Title: Re: Whole loans
Post by: rawraw on August 28, 2013, 05:44:34 PM
My analysis was extremely simple (for the mass audience on Peter's blog), but it did look at a number of borrower traits. If there are other traits you think are key, I can add them in. Given your work above, I may also play with the defaults a bit. But, I think from a disclosure standpoint, all that we need worry about is whether the characteristics that are known at the time of loan listing are balanced across whole vs. fractional.
Yea.  Unless LC has data we don't have access to, which then makes it interesting to use defaults.  Right?

And looking forward to the blog Bryce :)
Title: Re: Whole loans
Post by: brycemason on August 28, 2013, 07:43:15 PM
That's right, Rawraw. We know they keep some facets private. However, I think it would be exceedingly hard to have so many factors apparently equal, and then partition along the remainder and achieve a big default shift. It's worth a critical look, but we're only a year into the default curve.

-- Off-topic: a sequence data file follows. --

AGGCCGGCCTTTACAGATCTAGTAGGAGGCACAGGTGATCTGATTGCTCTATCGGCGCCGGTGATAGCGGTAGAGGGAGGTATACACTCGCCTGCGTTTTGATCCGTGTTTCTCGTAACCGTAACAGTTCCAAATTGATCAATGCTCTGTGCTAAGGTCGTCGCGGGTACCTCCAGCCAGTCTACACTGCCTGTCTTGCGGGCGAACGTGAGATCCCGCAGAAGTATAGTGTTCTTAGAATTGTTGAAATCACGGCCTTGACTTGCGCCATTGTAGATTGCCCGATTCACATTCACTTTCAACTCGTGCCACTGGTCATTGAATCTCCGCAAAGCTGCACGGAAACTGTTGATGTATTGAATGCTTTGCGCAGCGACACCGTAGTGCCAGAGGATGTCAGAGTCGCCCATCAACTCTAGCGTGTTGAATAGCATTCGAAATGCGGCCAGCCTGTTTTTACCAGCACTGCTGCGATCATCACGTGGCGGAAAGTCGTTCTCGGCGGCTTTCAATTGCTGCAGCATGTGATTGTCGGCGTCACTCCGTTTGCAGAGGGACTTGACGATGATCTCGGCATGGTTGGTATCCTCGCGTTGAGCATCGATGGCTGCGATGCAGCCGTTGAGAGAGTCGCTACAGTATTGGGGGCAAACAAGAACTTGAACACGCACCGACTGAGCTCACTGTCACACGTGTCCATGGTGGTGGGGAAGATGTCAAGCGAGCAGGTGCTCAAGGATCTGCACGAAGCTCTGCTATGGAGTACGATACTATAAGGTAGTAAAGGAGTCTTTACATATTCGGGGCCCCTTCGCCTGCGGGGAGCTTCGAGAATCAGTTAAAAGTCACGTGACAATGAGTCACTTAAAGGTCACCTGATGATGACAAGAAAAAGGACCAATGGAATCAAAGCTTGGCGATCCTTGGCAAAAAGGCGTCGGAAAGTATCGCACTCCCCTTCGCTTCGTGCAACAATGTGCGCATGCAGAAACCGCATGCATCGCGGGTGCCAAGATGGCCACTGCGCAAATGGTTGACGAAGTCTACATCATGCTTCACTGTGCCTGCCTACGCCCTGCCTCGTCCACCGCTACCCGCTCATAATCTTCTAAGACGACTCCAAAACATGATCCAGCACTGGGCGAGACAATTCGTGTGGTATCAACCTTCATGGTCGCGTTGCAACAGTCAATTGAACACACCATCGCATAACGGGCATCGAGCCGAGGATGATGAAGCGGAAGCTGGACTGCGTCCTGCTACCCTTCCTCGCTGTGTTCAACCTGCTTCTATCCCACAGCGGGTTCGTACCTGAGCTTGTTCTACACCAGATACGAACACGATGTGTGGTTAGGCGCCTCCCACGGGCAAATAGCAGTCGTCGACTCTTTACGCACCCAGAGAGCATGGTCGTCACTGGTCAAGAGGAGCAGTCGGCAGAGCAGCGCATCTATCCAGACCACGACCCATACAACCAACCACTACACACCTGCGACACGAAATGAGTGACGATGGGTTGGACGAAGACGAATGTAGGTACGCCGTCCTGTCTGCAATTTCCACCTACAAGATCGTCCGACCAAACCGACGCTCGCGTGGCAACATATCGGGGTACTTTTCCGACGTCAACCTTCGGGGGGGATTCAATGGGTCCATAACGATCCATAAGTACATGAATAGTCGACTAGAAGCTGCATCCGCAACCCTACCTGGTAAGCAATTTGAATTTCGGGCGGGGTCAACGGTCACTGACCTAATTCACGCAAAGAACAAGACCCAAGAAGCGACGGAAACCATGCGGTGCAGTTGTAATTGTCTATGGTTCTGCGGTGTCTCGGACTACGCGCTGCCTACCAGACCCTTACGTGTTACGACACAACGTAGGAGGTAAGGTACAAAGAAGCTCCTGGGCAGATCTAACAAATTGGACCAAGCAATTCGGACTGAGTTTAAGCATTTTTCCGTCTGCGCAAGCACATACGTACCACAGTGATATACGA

Title: Re: Whole loans
Post by: AmCap on August 29, 2013, 02:41:54 PM
I don't think I agree.  As a securities matter, the only thing LC has told us about the risk of a note is their assigned letter grade.  If it is true that, within notes that LC has told us should have equal risk characteristics,  the notes offered only to large investors are less risky, I have to think that's a disclosure item.  I agree that it may be too early to make any broad conclusions, though.
Title: Re: Whole loans
Post by: Peter on August 29, 2013, 04:18:31 PM
And here is Bryce's analysis:
http://www.lendacademy.com/lending-club-whole-loan-program-one-year-later/
Title: Re: Whole loans
Post by: AmCap on August 30, 2013, 07:01:53 PM
And here is Bryce's analysis:
http://www.lendacademy.com/lending-club-whole-loan-program-one-year-later/